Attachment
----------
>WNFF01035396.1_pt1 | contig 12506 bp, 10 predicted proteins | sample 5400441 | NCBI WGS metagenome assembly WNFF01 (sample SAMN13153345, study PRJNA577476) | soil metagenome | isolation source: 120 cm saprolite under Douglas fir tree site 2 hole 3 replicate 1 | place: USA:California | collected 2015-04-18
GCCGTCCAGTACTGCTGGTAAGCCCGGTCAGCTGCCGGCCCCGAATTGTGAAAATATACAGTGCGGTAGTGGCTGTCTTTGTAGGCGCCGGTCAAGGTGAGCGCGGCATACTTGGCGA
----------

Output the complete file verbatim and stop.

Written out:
>WNFF01035396.1_pt1 | contig 12506 bp, 10 predicted proteins | sample 5400441 | NCBI WGS metagenome assembly WNFF01 (sample SAMN13153345, study PRJNA577476) | soil metagenome | isolation source: 120 cm saprolite under Douglas fir tree site 2 hole 3 replicate 1 | place: USA:California | collected 2015-04-18
GCCGTCCAGTACTGCTGGTAAGCCCGGTCAGCTGCCGGCCCCGAATTGTGAAAATATACAGTGCGGTAGTGGCTGTCTTTGTAGGCGCCGGTCAAGGTGAGCGCGGCATACTTGGCGA